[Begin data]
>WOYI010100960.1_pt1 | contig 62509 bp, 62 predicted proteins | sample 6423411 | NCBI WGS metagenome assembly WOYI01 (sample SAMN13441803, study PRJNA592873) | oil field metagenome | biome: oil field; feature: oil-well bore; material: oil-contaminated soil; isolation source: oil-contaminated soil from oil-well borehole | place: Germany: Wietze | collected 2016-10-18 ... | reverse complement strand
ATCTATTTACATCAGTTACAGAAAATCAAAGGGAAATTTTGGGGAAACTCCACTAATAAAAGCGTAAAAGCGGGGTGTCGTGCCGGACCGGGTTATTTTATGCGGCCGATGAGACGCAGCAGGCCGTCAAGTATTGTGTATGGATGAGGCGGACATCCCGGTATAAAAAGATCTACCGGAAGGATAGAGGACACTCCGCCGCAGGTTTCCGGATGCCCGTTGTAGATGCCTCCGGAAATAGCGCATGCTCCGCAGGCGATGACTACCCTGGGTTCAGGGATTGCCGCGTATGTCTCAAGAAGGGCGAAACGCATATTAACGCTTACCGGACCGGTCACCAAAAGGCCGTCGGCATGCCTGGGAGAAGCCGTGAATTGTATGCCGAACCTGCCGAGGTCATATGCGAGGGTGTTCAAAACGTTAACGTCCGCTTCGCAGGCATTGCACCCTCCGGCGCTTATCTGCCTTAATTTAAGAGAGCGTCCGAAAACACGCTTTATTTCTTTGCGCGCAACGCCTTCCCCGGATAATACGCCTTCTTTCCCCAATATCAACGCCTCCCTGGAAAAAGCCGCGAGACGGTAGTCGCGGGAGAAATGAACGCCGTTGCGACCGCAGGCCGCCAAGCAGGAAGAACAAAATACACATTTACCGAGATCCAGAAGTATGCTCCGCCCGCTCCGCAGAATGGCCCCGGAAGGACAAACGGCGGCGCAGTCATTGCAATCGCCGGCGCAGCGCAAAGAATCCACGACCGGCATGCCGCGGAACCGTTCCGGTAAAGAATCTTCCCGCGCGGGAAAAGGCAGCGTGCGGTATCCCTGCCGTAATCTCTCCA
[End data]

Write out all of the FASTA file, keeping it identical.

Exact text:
>WOYI010100960.1_pt1 | contig 62509 bp, 62 predicted proteins | sample 6423411 | NCBI WGS metagenome assembly WOYI01 (sample SAMN13441803, study PRJNA592873) | oil field metagenome | biome: oil field; feature: oil-well bore; material: oil-contaminated soil; isolation source: oil-contaminated soil from oil-well borehole | place: Germany: Wietze | collected 2016-10-18 ... | reverse complement strand
ATCTATTTACATCAGTTACAGAAAATCAAAGGGAAATTTTGGGGAAACTCCACTAATAAAAGCGTAAAAGCGGGGTGTCGTGCCGGACCGGGTTATTTTATGCGGCCGATGAGACGCAGCAGGCCGTCAAGTATTGTGTATGGATGAGGCGGACATCCCGGTATAAAAAGATCTACCGGAAGGATAGAGGACACTCCGCCGCAGGTTTCCGGATGCCCGTTGTAGATGCCTCCGGAAATAGCGCATGCTCCGCAGGCGATGACTACCCTGGGTTCAGGGATTGCCGCGTATGTCTCAAGAAGGGCGAAACGCATATTAACGCTTACCGGACCGGTCACCAAAAGGCCGTCGGCATGCCTGGGAGAAGCCGTGAATTGTATGCCGAACCTGCCGAGGTCATATGCGAGGGTGTTCAAAACGTTAACGTCCGCTTCGCAGGCATTGCACCCTCCGGCGCTTATCTGCCTTAATTTAAGAGAGCGTCCGAAAACACGCTTTATTTCTTTGCGCGCAACGCCTTCCCCGGATAATACGCCTTCTTTCCCCAATATCAACGCCTCCCTGGAAAAAGCCGCGAGACGGTAGTCGCGGGAGAAATGAACGCCGTTGCGACCGCAGGCCGCCAAGCAGGAAGAACAAAATACACATTTACCGAGATCCAGAAGTATGCTCCGCCCGCTCCGCAGAATGGCCCCGGAAGGACAAACGGCGGCGCAGTCATTGCAATCGCCGGCGCAGCGCAAAGAATCCACGACCGGCATGCCGCGGAACCGTTCCGGTAAAGAATCTTCCCGCGCGGGAAAAGGCAGCGTGCGGTATCCCTGCCGTAATCTCTCCA